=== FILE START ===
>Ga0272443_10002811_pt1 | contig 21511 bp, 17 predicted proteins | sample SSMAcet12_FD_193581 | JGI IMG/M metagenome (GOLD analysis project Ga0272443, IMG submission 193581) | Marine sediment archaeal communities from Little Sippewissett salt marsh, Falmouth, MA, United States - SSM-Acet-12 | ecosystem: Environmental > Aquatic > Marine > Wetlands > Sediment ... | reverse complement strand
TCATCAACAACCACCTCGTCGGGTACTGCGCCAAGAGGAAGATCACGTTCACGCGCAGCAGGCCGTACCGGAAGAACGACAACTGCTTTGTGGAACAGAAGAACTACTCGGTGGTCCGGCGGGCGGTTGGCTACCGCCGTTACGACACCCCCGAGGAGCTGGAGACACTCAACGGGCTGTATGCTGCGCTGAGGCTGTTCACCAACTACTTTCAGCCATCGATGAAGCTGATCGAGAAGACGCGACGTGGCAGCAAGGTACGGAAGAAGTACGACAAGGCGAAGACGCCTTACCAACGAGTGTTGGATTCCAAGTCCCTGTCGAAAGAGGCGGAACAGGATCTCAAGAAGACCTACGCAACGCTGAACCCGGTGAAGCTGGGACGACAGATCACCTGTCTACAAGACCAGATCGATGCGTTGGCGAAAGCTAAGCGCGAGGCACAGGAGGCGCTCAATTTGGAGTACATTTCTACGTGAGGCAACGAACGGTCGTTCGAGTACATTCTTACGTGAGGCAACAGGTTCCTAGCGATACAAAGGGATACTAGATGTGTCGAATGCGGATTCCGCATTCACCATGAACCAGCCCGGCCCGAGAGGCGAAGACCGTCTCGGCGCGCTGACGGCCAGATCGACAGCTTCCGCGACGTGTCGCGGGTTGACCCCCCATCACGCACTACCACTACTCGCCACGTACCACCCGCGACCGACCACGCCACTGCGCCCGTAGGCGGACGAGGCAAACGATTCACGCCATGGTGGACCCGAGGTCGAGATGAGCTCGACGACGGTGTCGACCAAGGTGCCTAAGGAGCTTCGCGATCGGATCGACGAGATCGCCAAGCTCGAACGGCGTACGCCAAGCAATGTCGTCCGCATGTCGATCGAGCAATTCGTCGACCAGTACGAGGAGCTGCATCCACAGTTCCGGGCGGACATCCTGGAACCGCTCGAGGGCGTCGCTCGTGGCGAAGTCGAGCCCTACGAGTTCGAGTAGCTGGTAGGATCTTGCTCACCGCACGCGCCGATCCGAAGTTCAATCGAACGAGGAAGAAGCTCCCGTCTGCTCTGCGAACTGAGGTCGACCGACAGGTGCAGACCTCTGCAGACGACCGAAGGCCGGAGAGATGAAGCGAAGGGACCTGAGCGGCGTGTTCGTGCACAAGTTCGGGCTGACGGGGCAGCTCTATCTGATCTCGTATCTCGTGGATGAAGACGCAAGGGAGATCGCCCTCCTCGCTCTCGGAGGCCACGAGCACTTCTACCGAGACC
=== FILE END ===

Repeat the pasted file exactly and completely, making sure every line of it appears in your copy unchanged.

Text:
>Ga0272443_10002811_pt1 | contig 21511 bp, 17 predicted proteins | sample SSMAcet12_FD_193581 | JGI IMG/M metagenome (GOLD analysis project Ga0272443, IMG submission 193581) | Marine sediment archaeal communities from Little Sippewissett salt marsh, Falmouth, MA, United States - SSM-Acet-12 | ecosystem: Environmental > Aquatic > Marine > Wetlands > Sediment ... | reverse complement strand
TCATCAACAACCACCTCGTCGGGTACTGCGCCAAGAGGAAGATCACGTTCACGCGCAGCAGGCCGTACCGGAAGAACGACAACTGCTTTGTGGAACAGAAGAACTACTCGGTGGTCCGGCGGGCGGTTGGCTACCGCCGTTACGACACCCCCGAGGAGCTGGAGACACTCAACGGGCTGTATGCTGCGCTGAGGCTGTTCACCAACTACTTTCAGCCATCGATGAAGCTGATCGAGAAGACGCGACGTGGCAGCAAGGTACGGAAGAAGTACGACAAGGCGAAGACGCCTTACCAACGAGTGTTGGATTCCAAGTCCCTGTCGAAAGAGGCGGAACAGGATCTCAAGAAGACCTACGCAACGCTGAACCCGGTGAAGCTGGGACGACAGATCACCTGTCTACAAGACCAGATCGATGCGTTGGCGAAAGCTAAGCGCGAGGCACAGGAGGCGCTCAATTTGGAGTACATTTCTACGTGAGGCAACGAACGGTCGTTCGAGTACATTCTTACGTGAGGCAACAGGTTCCTAGCGATACAAAGGGATACTAGATGTGTCGAATGCGGATTCCGCATTCACCATGAACCAGCCCGGCCCGAGAGGCGAAGACCGTCTCGGCGCGCTGACGGCCAGATCGACAGCTTCCGCGACGTGTCGCGGGTTGACCCCCCATCACGCACTACCACTACTCGCCACGTACCACCCGCGACCGACCACGCCACTGCGCCCGTAGGCGGACGAGGCAAACGATTCACGCCATGGTGGACCCGAGGTCGAGATGAGCTCGACGACGGTGTCGACCAAGGTGCCTAAGGAGCTTCGCGATCGGATCGACGAGATCGCCAAGCTCGAACGGCGTACGCCAAGCAATGTCGTCCGCATGTCGATCGAGCAATTCGTCGACCAGTACGAGGAGCTGCATCCACAGTTCCGGGCGGACATCCTGGAACCGCTCGAGGGCGTCGCTCGTGGCGAAGTCGAGCCCTACGAGTTCGAGTAGCTGGTAGGATCTTGCTCACCGCACGCGCCGATCCGAAGTTCAATCGAACGAGGAAGAAGCTCCCGTCTGCTCTGCGAACTGAGGTCGACCGACAGGTGCAGACCTCTGCAGACGACCGAAGGCCGGAGAGATGAAGCGAAGGGACCTGAGCGGCGTGTTCGTGCACAAGTTCGGGCTGACGGGGCAGCTCTATCTGATCTCGTATCTCGTGGATGAAGACGCAAGGGAGATCGCCCTCCTCGCTCTCGGAGGCCACGAGCACTTCTACCGAGACC